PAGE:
Vitamin D deficiency has a serious effect on the immune system and even increases the risk of cancer.

Deficiency symptoms are often masked and appear gradually over months or years.

Symptoms of vitamin D deficiency include: bone mineralization disorder, tendency to spontaneous fractures. Muscle pain, general weakness, depressed mood, constipation. The degree of deficiency increases with age. Vitamin D deficiency is often the cause of growth retardation in children.


C vitamin deficiency

Vitamin C is an important antioxidant that protects cells from the damaging effects of free radicals. It ensures the processes of growth and renewal of skin, cartilage, bones and teeth. Its deficiency, or scurvy, is often due to socioeconomic issues. Typical symptoms of deficiency are coarse hair, bruises on the skin and inflammation of the mucous membrane with bleeding. Suravandi is a reversible process, easily cured by adding vitamin C to the diet.


A vitamin deficiency

As we mentioned, vitamin A is a fat-soluble vitamin, which is an important factor in the functioning of cell membranes and the process of vision. Most people get more than enough of this vitamin and there is no problem of deficiency. However, vitamin A deficiency is a significant problem in many developing countries.

Vitamin A deficiency can cause both temporary and permanent vision impairment. It is one of the causes of total blindness.

Deficiency also suppresses the immune system, which increases mortality from various causes, especially among children, pregnant women, and nursing mothers.


B12 vitamin deficiency

Cyanocobalamin is a necessary component for the production of red blood cells and neurotransmitters in the nervous system.

Its deficiency causes B12 deficiency anemia, weakness, loss of coordination, memory disorders, burning of the tongue, depression and sensitivity disorders in the limbs (numbness, feeling of ants running, etc.). It is found in animal foods, so the risk of developing its deficiency is high in people with vegetarian and vegan eating habits, as well as in the periods after bariatric surgery.

Important disorders associated with vitamin B12 deficiency are megaloblastic anemia and homocysteinemia. Increased concentration of homocysteine ​​in the blood increases the probability of developing cardiovascular diseases.


B6 vitamin deficiency

Pyridoxine is involved in the development of the nervous system, especially in the womb and in the first years of life.

Various kidney and intestinal diseases are often accompanied by vitamin B6 deficiency.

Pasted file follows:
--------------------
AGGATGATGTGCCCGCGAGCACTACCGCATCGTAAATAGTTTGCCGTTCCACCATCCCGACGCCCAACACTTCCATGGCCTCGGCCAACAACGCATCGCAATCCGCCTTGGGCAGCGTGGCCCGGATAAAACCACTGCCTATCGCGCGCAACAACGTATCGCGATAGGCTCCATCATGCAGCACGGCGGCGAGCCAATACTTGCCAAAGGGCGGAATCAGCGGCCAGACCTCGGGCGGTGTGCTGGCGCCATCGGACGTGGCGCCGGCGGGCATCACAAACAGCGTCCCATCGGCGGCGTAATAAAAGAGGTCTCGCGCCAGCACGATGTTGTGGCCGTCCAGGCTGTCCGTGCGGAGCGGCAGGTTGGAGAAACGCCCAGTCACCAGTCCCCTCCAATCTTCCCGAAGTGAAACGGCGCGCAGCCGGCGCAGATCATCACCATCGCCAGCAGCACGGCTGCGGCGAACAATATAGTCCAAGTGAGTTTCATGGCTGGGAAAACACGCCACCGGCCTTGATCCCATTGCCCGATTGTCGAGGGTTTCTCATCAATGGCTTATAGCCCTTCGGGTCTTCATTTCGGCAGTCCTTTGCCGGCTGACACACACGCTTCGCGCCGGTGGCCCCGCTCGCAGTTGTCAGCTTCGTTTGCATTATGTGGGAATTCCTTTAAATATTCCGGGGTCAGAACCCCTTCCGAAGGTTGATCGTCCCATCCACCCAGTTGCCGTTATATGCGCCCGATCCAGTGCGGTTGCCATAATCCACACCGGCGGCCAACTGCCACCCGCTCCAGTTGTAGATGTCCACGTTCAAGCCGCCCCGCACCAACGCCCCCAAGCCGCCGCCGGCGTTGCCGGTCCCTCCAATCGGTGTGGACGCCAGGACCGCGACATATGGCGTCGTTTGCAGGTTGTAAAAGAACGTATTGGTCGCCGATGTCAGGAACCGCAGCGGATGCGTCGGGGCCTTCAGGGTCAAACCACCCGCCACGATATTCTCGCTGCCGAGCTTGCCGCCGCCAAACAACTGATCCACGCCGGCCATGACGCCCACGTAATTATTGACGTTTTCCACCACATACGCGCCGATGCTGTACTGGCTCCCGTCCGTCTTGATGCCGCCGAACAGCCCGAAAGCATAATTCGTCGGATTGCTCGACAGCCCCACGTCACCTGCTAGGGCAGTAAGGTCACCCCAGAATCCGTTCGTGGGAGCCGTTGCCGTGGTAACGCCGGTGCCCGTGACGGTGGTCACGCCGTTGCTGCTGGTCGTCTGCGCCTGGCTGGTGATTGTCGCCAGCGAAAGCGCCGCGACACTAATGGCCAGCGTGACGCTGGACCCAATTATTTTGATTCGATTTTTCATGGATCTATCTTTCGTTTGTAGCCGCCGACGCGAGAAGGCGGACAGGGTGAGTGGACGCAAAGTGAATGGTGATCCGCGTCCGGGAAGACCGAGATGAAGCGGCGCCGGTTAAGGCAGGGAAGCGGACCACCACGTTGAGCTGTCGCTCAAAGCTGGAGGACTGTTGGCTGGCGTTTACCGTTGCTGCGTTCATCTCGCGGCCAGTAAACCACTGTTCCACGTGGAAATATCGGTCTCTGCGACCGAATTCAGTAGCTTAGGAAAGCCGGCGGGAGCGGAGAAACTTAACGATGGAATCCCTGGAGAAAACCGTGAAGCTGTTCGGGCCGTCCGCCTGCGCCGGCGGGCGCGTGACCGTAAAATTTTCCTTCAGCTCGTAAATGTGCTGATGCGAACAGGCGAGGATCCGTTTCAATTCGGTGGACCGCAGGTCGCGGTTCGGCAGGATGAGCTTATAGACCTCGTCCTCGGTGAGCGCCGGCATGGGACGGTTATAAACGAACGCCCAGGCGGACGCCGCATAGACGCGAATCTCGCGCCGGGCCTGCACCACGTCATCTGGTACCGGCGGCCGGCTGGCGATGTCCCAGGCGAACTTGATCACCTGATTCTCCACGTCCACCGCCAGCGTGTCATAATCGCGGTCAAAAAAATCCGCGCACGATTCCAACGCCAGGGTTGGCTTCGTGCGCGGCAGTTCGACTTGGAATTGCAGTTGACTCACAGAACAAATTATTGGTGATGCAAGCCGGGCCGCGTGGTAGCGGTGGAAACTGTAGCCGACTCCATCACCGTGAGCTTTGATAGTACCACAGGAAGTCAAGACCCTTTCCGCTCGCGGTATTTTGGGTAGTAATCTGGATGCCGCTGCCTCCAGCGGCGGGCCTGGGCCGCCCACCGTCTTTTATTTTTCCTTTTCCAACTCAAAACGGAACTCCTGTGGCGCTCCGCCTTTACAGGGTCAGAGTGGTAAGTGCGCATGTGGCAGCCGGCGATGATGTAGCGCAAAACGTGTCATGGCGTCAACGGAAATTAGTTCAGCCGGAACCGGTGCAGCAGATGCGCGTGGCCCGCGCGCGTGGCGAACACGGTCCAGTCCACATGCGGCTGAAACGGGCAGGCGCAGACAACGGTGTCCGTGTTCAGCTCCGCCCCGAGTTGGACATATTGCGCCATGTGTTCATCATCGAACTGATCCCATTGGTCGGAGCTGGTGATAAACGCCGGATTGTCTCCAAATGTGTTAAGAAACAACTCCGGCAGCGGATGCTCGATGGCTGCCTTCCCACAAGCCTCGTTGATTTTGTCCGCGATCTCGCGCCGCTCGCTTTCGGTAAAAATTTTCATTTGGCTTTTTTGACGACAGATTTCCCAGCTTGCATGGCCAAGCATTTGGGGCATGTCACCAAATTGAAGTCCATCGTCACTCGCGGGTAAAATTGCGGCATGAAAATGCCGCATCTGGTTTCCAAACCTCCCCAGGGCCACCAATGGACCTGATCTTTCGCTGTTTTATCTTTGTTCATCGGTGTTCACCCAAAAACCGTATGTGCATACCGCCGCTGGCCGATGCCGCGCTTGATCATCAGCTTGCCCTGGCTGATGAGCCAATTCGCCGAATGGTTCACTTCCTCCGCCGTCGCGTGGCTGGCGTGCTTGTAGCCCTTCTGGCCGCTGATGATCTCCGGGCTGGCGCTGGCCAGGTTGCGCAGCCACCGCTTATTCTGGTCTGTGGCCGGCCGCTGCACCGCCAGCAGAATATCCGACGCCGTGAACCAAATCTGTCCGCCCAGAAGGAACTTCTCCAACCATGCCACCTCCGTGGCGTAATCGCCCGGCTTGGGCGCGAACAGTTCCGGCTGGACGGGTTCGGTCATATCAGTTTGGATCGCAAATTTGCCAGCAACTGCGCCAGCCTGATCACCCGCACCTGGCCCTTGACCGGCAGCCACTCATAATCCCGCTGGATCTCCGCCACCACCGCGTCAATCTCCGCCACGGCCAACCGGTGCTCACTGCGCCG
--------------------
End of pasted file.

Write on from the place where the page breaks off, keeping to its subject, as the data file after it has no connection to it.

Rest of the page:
Folic acid (vitamin B9) deficiency

It is an important component in the diet of all pregnant women and young children.

Folic acid reduces the risk of developing congenital anomalies of the fetus, especially defects of the structures developed from the neural tube - head and spinal cord.

Folic acid also participates in the process of cell formation, and its deficiency causes a decrease in the number of blood and nerve cells and defects in the fetus in the womb.

Symptoms of folate deficiency include: general weakness, irritability, diarrhea, growth retardation, mucosal and tongue abnormalities.





 There are many reasons for vitamin deficiency:

  • Alcohol consumption
  • breastfeeding
  • Socio-economic reasons
  • Eating disorder
  • Diabetes
  • Malabsorption syndrome
  • Gastric bariatric surgery
  • Excessive intake of iron preparations
  • Food allergies
  • Hemodialysis
  • Strictly restricted diet
  • Developmental and mental problems



Diagnosis of avitaminosis

The first step in the diagnostics of avitaminosis is observation of clinical manifestations, such as: dry skin, hair loss, ulcers near the corners of the lips, muscle and bone pain, weakness, and others. It is necessary to consult a specialist so that he can make a diagnostics on the basis of objective and instrumental-laboratory data and give appropriate recommendations to the patient.


When to see a doctor?

If you suspect that you are deficient in this or that vitamin or nutrient, consult your doctor. Laboratory tests will reveal a deficiency.




Myths and facts about vitamin D 




 For diagnostics and monitoring of vitamin deficiency, "Synevo" We offer:

Name of the test Category Price CODE Response time (working day) ** Location of the analysis **** Buyhf: categories

Health care starts with accurate analyzes





Article created with editorial policy in accordance with defined standards

Call Now Button